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2-8 Hour Predictive Products

Baseline: Convective Forecast Planning

The forecast used today by the traffic management stakeholders is the CDM Convective Forecast Planning Guidance (CCFP), where CDM stands for Collaborative Decision Making. The CCFP consists of four broadly-defined probabilistic contour maps created every 2 hours, showing likely regions of thunderstorms at 2, 4, 6, and 8 hours in the future. The contour regions are either low or high confidence (grey or blue color), and they indicate expected storm coverage via a progressively more dense fill pattern for sparse, medium or solid coverage.

Example of NOAA Collaborative Convective Forecast Product.

Example of NOAA CDM Convective Forecast Planning Guidance

The CCFP probabilistic contours do not resemble typical radar-map thunderstorm depictions; instead they depict likely regions where convective weather is expected. The broader the CCFP probability contours, the more spread (disagreement) between the various numerical weather prediction models that contribute to the CCFP.

In the image, an example of a 6-hour CCFP issued at 1500 UTC on October 15, 2014 shows a long oval region of high confidence, sparse coverage stretching from New York to the Atlantic Ocean east of Florida. Within this large region are two small regions of high confidence, medium coverage. The northern of these over Pennsylvania indicates storm tops of 25-29 thousand feet (labeled '290' on map), while the southern region offshore from South Carolina indicates storm tops of 30-34 thousand feet ('340'). A low confidence, sparse coverage region with tops of 35-39 thousand ('390') feet is shown in southern Florida.

In addition to the machine-generated CCFP, NOAA also offers the human-generated Collaborative Aviation Weather Statement (CAWS), issued only when the CCFP forecast is incorrect.

NextGen Weather Predictive Products

In contrast to CCFP, the NextGen Weather Processor (NWP) provides deterministic "radar-forward" predictions of storms from the current time out to 8 hours in the future. "Radar-forward" means that the future storm pattern, storm intensity and vertical extent, new storm growth and storm decay, are all portrayed in a similar format to the presentation of current weather on radar maps. FAA enroute and terminal users are accustomed to viewing weather radar returns to indicate thunderstorm flight hazards, and they are familiar with interpreting storm-imposed constraints on their airspace via these radar displays.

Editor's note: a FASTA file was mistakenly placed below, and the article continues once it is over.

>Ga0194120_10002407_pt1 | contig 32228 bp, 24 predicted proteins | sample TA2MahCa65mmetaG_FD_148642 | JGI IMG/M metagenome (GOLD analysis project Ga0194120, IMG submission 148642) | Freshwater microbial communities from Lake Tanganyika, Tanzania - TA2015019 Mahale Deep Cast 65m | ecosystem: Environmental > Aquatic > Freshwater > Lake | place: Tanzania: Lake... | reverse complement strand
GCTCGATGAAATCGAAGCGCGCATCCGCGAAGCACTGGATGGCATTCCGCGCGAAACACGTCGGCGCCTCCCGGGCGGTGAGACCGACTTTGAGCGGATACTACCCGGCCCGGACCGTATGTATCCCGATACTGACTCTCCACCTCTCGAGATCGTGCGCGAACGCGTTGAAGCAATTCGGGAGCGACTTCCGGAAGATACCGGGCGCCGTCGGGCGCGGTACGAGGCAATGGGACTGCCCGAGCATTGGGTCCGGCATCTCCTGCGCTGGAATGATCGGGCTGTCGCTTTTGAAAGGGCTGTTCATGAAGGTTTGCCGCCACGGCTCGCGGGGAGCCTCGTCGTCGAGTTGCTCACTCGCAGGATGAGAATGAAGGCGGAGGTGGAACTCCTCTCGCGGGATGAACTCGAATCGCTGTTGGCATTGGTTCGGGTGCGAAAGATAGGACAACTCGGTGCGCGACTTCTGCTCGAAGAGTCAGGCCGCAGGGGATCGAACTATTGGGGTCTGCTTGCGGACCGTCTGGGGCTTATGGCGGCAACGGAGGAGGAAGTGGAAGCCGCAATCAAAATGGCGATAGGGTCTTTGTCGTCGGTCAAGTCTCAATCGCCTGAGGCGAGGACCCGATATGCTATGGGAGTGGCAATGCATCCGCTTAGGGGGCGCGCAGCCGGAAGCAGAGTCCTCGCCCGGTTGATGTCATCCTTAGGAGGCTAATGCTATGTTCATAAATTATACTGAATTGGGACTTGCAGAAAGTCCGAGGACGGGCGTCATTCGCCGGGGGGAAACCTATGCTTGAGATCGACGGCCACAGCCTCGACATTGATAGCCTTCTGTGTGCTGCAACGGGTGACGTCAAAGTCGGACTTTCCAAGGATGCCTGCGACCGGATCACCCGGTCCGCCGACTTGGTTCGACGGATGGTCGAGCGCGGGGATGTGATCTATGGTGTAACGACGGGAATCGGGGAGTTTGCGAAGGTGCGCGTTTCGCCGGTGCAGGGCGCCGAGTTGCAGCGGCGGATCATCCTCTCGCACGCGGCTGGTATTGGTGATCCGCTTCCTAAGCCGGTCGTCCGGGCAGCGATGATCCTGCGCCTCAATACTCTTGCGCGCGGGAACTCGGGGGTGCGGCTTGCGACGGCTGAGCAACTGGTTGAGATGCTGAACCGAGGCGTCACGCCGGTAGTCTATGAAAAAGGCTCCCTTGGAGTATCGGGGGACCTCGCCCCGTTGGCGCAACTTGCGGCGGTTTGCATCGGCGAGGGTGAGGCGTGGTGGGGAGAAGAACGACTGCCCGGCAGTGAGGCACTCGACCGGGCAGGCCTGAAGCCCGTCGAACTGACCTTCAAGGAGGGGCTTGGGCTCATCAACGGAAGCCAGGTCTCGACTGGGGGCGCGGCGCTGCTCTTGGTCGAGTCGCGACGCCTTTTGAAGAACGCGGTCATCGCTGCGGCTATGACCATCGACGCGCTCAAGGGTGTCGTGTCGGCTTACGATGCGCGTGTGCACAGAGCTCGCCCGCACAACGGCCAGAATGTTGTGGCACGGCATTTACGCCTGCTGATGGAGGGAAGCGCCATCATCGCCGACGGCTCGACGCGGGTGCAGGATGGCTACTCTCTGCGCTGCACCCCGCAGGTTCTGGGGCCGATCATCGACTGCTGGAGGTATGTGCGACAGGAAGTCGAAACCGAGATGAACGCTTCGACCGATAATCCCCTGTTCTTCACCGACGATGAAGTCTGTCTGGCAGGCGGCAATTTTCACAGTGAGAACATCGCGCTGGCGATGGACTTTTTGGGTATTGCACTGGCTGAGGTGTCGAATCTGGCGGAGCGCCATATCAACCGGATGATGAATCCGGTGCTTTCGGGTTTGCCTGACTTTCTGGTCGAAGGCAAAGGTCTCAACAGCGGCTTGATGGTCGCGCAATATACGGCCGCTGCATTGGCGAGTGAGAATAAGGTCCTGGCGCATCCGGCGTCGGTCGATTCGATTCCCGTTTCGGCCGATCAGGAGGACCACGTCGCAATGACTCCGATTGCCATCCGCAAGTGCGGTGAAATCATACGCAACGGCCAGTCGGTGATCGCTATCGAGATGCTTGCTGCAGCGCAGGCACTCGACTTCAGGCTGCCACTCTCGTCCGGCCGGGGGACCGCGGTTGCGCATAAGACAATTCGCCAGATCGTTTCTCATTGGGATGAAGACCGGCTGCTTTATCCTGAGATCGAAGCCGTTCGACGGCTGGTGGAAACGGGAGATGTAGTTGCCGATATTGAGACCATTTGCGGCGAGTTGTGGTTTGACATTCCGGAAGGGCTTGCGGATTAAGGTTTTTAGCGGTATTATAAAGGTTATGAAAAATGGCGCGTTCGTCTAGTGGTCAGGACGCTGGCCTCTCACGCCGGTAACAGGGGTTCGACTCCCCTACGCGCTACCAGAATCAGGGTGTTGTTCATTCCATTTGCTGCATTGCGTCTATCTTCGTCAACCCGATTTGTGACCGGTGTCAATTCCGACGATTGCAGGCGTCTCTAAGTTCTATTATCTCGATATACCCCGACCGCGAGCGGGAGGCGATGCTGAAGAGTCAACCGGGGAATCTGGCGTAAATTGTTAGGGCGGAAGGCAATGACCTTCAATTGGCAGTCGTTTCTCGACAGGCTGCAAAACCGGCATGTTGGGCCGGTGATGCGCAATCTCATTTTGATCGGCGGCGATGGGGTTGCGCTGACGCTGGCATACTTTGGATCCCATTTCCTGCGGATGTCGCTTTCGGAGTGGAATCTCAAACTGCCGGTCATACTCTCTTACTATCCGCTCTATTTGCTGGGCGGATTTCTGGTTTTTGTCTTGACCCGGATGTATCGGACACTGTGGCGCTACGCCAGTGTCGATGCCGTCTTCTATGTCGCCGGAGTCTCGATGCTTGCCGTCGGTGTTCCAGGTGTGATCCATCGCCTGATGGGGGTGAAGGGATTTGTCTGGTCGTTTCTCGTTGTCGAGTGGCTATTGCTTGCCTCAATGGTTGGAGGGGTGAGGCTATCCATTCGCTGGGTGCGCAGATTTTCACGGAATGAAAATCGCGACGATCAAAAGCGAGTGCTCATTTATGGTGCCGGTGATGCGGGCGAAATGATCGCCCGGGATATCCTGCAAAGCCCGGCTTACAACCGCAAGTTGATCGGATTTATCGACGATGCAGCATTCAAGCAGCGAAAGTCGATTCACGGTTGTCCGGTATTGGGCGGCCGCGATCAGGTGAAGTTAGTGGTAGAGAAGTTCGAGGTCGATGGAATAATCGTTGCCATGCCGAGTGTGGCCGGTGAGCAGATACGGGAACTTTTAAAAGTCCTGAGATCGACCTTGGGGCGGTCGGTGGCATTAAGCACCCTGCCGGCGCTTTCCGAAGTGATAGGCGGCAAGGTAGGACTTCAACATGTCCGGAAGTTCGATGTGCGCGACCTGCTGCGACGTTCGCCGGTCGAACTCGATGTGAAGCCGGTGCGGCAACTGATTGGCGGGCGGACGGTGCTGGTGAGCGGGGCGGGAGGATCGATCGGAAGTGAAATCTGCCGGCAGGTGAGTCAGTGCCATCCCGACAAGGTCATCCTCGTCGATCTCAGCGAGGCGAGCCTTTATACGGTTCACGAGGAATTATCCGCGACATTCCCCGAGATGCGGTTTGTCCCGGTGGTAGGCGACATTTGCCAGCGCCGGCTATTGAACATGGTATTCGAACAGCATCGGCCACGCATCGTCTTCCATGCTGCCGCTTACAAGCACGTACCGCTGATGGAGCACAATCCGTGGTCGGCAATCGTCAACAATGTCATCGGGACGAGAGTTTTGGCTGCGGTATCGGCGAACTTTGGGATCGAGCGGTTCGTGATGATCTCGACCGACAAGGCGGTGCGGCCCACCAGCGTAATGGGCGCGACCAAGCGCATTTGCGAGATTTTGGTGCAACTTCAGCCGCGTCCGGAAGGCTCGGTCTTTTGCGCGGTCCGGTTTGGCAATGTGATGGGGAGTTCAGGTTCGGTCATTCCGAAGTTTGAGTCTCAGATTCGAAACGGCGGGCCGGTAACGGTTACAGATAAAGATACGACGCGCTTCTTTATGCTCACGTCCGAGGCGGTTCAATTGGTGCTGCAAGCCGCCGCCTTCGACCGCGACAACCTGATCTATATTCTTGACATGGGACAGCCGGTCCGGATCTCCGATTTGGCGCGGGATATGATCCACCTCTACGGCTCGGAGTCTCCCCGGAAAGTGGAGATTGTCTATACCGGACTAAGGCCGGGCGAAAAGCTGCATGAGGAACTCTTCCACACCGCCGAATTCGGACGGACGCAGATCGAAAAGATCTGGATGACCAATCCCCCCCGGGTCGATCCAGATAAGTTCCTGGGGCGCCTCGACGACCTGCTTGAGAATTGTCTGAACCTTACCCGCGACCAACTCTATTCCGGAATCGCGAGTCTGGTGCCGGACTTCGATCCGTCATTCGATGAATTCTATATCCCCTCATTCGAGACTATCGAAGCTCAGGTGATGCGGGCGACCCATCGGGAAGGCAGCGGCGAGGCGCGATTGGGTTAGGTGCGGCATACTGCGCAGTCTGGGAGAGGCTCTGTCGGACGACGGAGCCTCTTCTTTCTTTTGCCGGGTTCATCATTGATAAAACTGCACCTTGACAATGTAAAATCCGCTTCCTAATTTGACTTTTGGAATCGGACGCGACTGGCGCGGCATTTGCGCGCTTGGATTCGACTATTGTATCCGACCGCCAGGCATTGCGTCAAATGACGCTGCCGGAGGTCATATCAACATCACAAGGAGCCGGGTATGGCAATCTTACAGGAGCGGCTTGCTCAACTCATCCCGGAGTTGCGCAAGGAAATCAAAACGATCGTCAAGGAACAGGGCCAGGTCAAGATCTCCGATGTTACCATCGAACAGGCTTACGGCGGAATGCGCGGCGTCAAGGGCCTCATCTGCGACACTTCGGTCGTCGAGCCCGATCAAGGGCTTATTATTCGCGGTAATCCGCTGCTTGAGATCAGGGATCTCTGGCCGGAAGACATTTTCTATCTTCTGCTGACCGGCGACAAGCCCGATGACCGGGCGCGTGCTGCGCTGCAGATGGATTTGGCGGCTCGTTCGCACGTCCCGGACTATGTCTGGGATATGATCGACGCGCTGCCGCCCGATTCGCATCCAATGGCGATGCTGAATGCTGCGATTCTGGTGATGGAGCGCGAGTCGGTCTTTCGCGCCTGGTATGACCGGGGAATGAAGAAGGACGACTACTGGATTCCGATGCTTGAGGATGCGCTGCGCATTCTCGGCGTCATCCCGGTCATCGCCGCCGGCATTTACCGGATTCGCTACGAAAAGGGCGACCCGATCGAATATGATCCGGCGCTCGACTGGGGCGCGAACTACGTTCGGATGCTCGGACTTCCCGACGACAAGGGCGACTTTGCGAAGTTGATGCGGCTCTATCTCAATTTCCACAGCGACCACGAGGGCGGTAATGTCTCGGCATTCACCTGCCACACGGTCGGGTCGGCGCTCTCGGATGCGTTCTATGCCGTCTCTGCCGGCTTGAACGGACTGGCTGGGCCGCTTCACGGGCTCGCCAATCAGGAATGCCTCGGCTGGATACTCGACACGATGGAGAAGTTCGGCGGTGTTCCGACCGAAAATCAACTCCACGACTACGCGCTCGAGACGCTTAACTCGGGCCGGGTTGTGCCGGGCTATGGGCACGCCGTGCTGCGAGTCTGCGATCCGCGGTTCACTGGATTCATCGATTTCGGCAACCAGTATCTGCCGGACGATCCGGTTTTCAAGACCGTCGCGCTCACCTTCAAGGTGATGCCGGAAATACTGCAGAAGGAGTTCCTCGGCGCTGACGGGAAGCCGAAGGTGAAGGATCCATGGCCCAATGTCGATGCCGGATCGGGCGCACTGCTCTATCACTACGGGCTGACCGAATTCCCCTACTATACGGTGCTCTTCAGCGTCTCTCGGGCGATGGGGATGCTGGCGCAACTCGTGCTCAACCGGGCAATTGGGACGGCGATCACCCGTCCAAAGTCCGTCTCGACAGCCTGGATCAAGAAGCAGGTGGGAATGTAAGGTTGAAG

To illustrate the NextGen "radar-forward" predictions, the NWP Precipitation product issued at 1300 UTC on September 11, 2013, was selected. In the figure below, the Precipitation product is shown on the left, and the "truth" — the actual radar map that was eventually measured for each valid time — is shown on the right. The animation loops from 1 to 8 hours into the future in 1-hour steps, revealing the evolution of storms over the northeast US. Notice how the NWP product conveys the overall storm pattern, including multiple parallel lines of storms with gaps in between, the intensity of the storms, and the timing of storm growth in the region. The NWP product strongly resembles at every time step the actual storms that eventually occurred.

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Example of NWP predicted Precipitation (left) next to radar-measured truth (right) at each time horizon from 1 to 8 hours in the future. The yellow color denotes the level 3 precipitation intensity threshold, and the orange color represents the level 5 precipitation intensity threshold, in both the left and right panels.

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Example of 8-hour Echo Tops Product

NWP also provides a "radar-forward" Echo Tops prediction that indicates the vertical extent of storms. An example of the 8-hour Echo Tops product for the same case is shown. As with the Precipitation product, the overall pattern of storms is conveyed in high resolution. The storm tops in central and eastern New York state, northeastern Pennsylvania, and southeastern Ohio are predicted to be over 40,000 feet tall, blocking jet routes and reducing capacity in those areas. (An animation for this same day displaying flight paths around the weather-impacted airspace is shown in the FAQ "What happens when enroute flights encounter thunderstorms?".)

NWP provides predictions up to 5 minutes apart out to 2 hours, and 15 minutes apart out to 8 hours. The format for the 2-8 hour strategic predictions is identical to the 0-2 hour predictions, providing a seamless capability for strategic and tactical impact assessment. The NOAA operational High Resolution Rapid Refresh (HRRR) numerical model contributes most heavily to the NWP results, while other NOAA models provide additional utility within the greater NWP domains and contribute to forecast confidence metrics.

NWP's predictive products, with their associated Translation Products and Confidence Metrics, pave the way for the generation of quantitative, objective capacity impact predictions needed to support collaborative strategic traffic flow management.


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